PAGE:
BY DUNCAN OSBORNE | The federal Drug Enforcement Administration announced that it had arrested 10 individuals and shut down seven meth labs in the city and two on Long Island.
“A new animal has been unleashed in New York City,” said John P. Gilbride, special agent-in-charge of the DEA's New York division, at a press conference. “Methamphetamine is being produced in small toxic labs throughout the five boroughs and Long Island.”
The labs, allegedly run by defendants who operated independently, were busted over the past six months. The arrests and lab seizures were announced on November 30, which the Bush administration had declared as the first National Methamphetamine Awareness Day. Labs were seized in four of the city's five borough's-only Staten Island was not represented-and in Suffolk County.
The investigation was conducted by the DEA, the U.S. Postal Inspection Service, the U.S. Attorney for the Eastern District of New York, and the Suffolk County Police Department.
The federal Drug Enforcement Administration announced that it had arrested 10 individuals and shut down seven meth labs in the city and two on Long Island.
The DEA could not say if any of the men are gay. All 10 of the defendants had allegedly produced crystal only for their own use, though one defendant, Eric Wright of the Bronx, told the DEA that he hoped to sell the drug so he could send money to his brother who is incarcerated, according to court records.
“These are smaller meth labs,” said Jack Fasanello, a senior forensic analyst at the DEA. “These are labs that are producing gram quantities of methamphetamine.”
The lab operators came to the attention of law enforcement because they purchased precursor chemicals, such as red phosphorus and iodine crystals, from a Web site that operates out of a foreign country. The DEA would not identify that country.
“What does make the connection between these individuals and the labs is the fact that these individuals ordered their product, ordered their precursor chemicals, from the same supplier outside the United States,” said Roslynn R. Mauskopf, the U.S. attorney for the Eastern District. “They did it over the Internet.”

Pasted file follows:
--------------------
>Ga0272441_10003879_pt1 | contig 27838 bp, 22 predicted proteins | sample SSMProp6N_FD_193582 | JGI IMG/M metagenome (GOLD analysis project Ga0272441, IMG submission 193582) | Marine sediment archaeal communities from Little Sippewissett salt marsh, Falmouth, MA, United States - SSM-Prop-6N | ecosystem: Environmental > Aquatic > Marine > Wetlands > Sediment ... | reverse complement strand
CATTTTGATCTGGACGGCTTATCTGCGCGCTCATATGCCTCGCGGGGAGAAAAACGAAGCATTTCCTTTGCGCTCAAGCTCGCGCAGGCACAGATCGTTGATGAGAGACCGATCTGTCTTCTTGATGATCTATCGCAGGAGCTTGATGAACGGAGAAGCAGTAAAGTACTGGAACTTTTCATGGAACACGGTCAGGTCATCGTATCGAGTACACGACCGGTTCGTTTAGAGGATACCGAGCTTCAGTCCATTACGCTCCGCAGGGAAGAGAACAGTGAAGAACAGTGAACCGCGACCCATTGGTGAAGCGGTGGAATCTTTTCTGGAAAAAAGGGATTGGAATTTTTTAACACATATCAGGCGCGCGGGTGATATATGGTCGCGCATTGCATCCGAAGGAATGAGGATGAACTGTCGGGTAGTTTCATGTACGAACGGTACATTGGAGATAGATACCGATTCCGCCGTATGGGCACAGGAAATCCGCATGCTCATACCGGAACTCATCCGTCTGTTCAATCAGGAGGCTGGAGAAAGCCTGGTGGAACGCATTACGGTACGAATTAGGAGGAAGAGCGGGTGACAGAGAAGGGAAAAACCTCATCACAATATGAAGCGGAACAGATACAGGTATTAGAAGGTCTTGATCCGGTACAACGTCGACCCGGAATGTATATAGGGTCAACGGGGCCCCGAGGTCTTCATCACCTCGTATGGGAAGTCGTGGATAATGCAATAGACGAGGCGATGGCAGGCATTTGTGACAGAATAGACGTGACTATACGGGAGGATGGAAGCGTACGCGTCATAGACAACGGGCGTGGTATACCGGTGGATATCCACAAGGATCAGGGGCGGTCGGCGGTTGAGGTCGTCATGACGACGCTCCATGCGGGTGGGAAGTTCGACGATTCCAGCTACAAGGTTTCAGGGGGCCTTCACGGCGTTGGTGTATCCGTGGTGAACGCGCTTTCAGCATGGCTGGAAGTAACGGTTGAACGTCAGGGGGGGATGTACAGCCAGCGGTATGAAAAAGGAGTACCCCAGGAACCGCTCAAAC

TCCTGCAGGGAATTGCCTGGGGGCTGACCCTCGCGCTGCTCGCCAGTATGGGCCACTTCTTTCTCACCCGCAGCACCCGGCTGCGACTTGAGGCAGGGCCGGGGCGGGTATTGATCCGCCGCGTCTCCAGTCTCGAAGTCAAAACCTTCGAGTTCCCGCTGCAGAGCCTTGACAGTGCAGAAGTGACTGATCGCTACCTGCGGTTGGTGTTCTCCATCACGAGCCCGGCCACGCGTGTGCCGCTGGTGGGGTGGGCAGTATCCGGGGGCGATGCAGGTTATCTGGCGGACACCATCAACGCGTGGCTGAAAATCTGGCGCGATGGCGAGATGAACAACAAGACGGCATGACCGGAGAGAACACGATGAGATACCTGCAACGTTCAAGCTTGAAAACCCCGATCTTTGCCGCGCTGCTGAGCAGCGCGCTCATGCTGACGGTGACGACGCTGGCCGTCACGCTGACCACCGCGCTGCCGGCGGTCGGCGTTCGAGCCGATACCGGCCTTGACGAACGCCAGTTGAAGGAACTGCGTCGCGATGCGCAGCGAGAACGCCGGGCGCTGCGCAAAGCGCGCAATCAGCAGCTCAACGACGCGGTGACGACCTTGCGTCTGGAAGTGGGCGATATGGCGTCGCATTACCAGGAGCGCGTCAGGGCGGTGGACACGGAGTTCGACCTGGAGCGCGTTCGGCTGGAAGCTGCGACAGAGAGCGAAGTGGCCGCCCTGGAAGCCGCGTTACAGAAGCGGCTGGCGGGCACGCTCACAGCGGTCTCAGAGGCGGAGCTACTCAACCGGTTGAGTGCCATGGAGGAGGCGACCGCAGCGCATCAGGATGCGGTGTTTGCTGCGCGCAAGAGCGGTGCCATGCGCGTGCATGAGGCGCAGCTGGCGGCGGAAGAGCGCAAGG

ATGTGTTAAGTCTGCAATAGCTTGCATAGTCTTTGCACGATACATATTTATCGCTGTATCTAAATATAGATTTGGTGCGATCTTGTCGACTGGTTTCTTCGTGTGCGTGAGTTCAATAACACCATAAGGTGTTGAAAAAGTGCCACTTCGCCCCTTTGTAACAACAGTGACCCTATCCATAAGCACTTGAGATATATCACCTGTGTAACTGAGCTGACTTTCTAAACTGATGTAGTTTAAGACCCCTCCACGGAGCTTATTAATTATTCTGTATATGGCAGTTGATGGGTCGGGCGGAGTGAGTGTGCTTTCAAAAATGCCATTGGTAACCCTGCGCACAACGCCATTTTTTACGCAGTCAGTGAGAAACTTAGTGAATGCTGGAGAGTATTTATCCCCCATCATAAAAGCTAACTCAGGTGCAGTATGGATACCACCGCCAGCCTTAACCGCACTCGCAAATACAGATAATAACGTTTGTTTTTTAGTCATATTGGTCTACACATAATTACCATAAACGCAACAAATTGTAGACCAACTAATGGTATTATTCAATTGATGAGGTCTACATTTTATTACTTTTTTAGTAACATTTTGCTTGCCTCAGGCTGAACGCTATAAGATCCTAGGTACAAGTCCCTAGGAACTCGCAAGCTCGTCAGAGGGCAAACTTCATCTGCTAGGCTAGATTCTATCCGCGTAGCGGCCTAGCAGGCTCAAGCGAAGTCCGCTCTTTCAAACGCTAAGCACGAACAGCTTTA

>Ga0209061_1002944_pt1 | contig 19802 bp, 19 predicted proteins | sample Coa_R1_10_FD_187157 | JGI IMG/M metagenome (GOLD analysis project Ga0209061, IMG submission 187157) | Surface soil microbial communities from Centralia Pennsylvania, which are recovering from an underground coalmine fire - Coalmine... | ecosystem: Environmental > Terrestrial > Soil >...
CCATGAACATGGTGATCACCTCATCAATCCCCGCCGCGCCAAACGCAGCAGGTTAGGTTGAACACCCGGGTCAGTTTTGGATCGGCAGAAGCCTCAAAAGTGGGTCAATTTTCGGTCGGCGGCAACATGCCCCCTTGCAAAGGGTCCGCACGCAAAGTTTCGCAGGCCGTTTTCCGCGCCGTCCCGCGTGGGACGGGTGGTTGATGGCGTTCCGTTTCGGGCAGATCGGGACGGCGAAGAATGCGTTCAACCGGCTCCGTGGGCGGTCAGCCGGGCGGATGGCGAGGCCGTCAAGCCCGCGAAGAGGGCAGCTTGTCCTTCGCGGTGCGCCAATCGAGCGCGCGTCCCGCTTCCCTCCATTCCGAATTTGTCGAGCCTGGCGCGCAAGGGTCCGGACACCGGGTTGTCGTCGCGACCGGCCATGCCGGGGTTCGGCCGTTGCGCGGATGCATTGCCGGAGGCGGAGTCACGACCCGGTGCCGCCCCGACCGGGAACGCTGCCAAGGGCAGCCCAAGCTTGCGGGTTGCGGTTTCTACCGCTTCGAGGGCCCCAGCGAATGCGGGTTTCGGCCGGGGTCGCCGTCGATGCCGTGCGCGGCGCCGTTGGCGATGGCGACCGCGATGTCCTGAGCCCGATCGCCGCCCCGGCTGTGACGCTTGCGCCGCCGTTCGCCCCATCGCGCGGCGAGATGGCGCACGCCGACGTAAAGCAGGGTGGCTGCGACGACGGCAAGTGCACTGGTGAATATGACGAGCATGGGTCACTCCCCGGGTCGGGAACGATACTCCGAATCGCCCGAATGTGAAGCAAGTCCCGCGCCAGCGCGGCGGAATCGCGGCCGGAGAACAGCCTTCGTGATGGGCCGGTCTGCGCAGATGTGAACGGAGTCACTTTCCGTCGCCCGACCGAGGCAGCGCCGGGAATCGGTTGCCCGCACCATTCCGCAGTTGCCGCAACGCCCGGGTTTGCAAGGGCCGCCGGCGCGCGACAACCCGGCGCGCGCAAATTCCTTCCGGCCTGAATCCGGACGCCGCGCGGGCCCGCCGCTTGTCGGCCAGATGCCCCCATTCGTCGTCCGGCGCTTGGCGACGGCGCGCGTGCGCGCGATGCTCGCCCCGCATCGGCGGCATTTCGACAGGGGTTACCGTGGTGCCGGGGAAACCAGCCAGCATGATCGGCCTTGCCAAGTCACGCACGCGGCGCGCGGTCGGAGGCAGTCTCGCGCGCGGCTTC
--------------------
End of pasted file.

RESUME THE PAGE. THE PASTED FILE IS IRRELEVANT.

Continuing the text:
The payments for those chemicals appear to have been processed domestically. The court records for one defendant reported that the chemical purchases in that case were discovered after police served a search warrant on PayPal, an Internet payment processor, seeking records held on a server in Arizona. Cour papers in a second case refer to “records obtained from a Web server” that was also located in Arizona.
A lab in a penthouse apartment on East 39th Street, allegedly operated by Michael Knibb, “was a one of the more sophisticated labs,” Gilbride said. It was set up to vent fumes outside the apartment and could produce up to 50 grams of crystal at a time that was 98 percent pure.
“That gentleman was not only manufacturing methamphetamine, high quality methamphetamine,” Fasanello said. “In addition to manufacturing methamphetamine, he was doing even more complex processes whereby he was manufacturing very high quality mescaline.”
Some of the labs had been operating for “at least a year” before they were shut down, Gilbride said. While meth labs have been found in the New York in the past, such discoveries have been rare. Gilbride said the DEA had no information about other labs in the city.
“I wouldn't try to guess how many labs could be out there,” he said. “I don't know if there are any other additional labs out there or how many could be out there. It's a process of identifying through investigative work who is ordering the chemicals that may be used to make methamphetamine, then using traditional law enforcement methods to determine if there is a lab there.”
The DEA visited the homes of some of the defendants after they purchased as much as 100 grams of red phosphorus or 50 grams of iodine crystals, according to court records. The defendants let the DEA agents search their homes during those visits and the labs were found.
Dan Carlson, a co-founder of the HIV Forum, a group that produced a series of town meetings on gay men, sex, and drugs, said that revelations of the labs should spur more gay community anti-meth efforts.
“Although these labs seems isolated, it indicates to me that crystal meth is not going away anytime soon in New York City and that as the DEA continues their work, we in the community need to do what we can to decrease the need or demand for this drug,” Carlson said in a statement. “It says to me that our work in partnership with city government is not over and that our community needs to unite to eliminate this mean drug from our neighborhoods.”
Also charged in the busts were Christopher Beltzer and Nicholaos Georgopoulos, both of Queens, Allen Jasovsky from Englishtown, New Jersey, Mehmetcan Dosemeci of Manhattan, Arkady Koroshikh of Brooklyn, Christopher Bigoness of Ridge, New York, and Steven Satornino and Adam Mills, both of Patchogue.